A grave setback

A grave setback: Flaring of violence between Israel and Palestine may undo hard-won gains made in the region towards easing conflict

The ongoing violence between Israeli forces and Hamas — the worst fighting since 2014 — comes at a time when there seemed to be hope for a genuine easing of tensions in West Asia. This was thanks in no small part to the softening of the hard stance vis a vis diplomatic ties with Israel by several Islamic regimes in the region. The violence is a grave setback. Within Israel and Palestine, it could embolden the maximalist, anti-peace voices. In the region, it is likely to make it harder for those trying to normalise ties with Israel.

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The immediate provocation for the current conflict appears to have been the action taken by Israeli police and security forces to prevent Palestinians from gathering at the Damascus gate in Jerusalem after Ramzan prayers — a long-standing tradition — in which hundreds of civilians were injured. The action allowed Hamas to don the mantle of “protector” and the bombs they launched initially killed three Israeli citizens. The Benjamin Netanyahu government’s response was disproportionate: It has carried out hundreds of airstrikes in Gaza and reportedly deployed artillery and troops as well. Over 100 Palestinians have been killed, at least 27 of them children. Both Hamas and Israel are attempting to use airstrikes and bombs against each other. Residential areas are bearing the brunt of Israeli attacks and there are reports of rioting.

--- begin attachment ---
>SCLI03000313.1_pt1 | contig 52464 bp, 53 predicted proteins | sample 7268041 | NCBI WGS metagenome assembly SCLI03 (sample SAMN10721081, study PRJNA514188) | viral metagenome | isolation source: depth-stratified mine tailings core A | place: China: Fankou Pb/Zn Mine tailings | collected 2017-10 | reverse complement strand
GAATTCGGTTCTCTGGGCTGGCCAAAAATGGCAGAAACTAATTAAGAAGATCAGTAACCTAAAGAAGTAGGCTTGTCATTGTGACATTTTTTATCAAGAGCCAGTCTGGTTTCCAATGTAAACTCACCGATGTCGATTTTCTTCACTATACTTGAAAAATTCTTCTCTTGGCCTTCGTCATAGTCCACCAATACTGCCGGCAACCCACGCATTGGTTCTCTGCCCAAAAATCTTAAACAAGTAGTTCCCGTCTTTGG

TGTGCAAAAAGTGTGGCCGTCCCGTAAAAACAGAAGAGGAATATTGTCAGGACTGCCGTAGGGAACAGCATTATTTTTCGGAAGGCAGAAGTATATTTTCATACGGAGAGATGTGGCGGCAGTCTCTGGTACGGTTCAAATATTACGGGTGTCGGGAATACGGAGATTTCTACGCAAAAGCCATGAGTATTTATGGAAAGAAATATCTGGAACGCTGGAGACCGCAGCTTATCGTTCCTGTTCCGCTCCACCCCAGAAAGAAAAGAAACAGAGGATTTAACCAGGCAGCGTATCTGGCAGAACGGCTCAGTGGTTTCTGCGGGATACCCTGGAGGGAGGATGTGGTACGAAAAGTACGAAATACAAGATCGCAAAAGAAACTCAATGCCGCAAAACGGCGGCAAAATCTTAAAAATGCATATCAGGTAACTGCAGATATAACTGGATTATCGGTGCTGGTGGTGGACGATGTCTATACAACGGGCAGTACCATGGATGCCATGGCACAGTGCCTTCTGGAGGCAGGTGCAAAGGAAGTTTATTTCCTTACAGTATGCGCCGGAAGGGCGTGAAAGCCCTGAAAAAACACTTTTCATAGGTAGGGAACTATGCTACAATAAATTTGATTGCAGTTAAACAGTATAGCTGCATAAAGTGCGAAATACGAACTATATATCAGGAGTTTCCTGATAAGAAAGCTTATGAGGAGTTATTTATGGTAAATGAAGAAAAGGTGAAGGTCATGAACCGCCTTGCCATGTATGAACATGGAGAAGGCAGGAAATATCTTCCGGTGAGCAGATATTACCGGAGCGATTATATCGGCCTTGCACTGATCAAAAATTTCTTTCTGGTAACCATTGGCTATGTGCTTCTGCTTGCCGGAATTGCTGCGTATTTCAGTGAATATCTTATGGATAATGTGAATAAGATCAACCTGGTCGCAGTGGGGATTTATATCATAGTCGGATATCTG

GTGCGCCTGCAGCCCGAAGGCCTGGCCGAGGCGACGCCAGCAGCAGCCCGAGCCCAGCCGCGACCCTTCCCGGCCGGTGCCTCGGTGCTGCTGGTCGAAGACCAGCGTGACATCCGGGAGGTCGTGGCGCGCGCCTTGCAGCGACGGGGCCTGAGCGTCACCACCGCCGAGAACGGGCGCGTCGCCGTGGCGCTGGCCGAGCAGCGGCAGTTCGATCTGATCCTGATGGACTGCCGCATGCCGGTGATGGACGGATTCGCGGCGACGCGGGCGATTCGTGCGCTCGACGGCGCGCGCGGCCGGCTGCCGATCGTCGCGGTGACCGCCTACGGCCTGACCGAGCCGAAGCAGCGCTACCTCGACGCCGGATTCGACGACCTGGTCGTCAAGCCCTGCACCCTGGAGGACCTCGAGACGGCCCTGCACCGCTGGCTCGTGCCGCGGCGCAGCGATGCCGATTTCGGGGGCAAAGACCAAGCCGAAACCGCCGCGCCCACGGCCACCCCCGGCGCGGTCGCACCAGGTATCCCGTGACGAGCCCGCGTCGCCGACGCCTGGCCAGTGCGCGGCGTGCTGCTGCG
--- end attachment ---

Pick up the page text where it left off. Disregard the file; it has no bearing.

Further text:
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While there are no winners in war, there are certainly some who benefit from it. Netanyahu continues to expand the offensive against Hamas, which on the ground means more Palestinian civilian deaths. He does so at a time when his government — which has been in a minority in the legislature — is teetering on the brink of collapse. Hamas, too, finds relevance in conflict, in stoking the flames of resentment that are bound to be just under the surface in places like Gaza, where an entire generation has lived through blockades and occupation. The fundamental question of semi-legal settlements, of the differential rights enjoyed by Palestinians and Israelis, and violence as a means of political expression, remain unaddressed. The international community cannot afford to take its eyes off the tinderbox that is West Asia. How the current conflict affects the promise of the overtures by Bahrain and the UAE towards Israel remains to be seen. India, for its part, has thus far managed to balance its historical commitment to the rights of Palestinians with its growing closeness to Israel. Delhi must continue to tread a fine line, without compromising either on its national and strategic interests, or its core humanitarian values.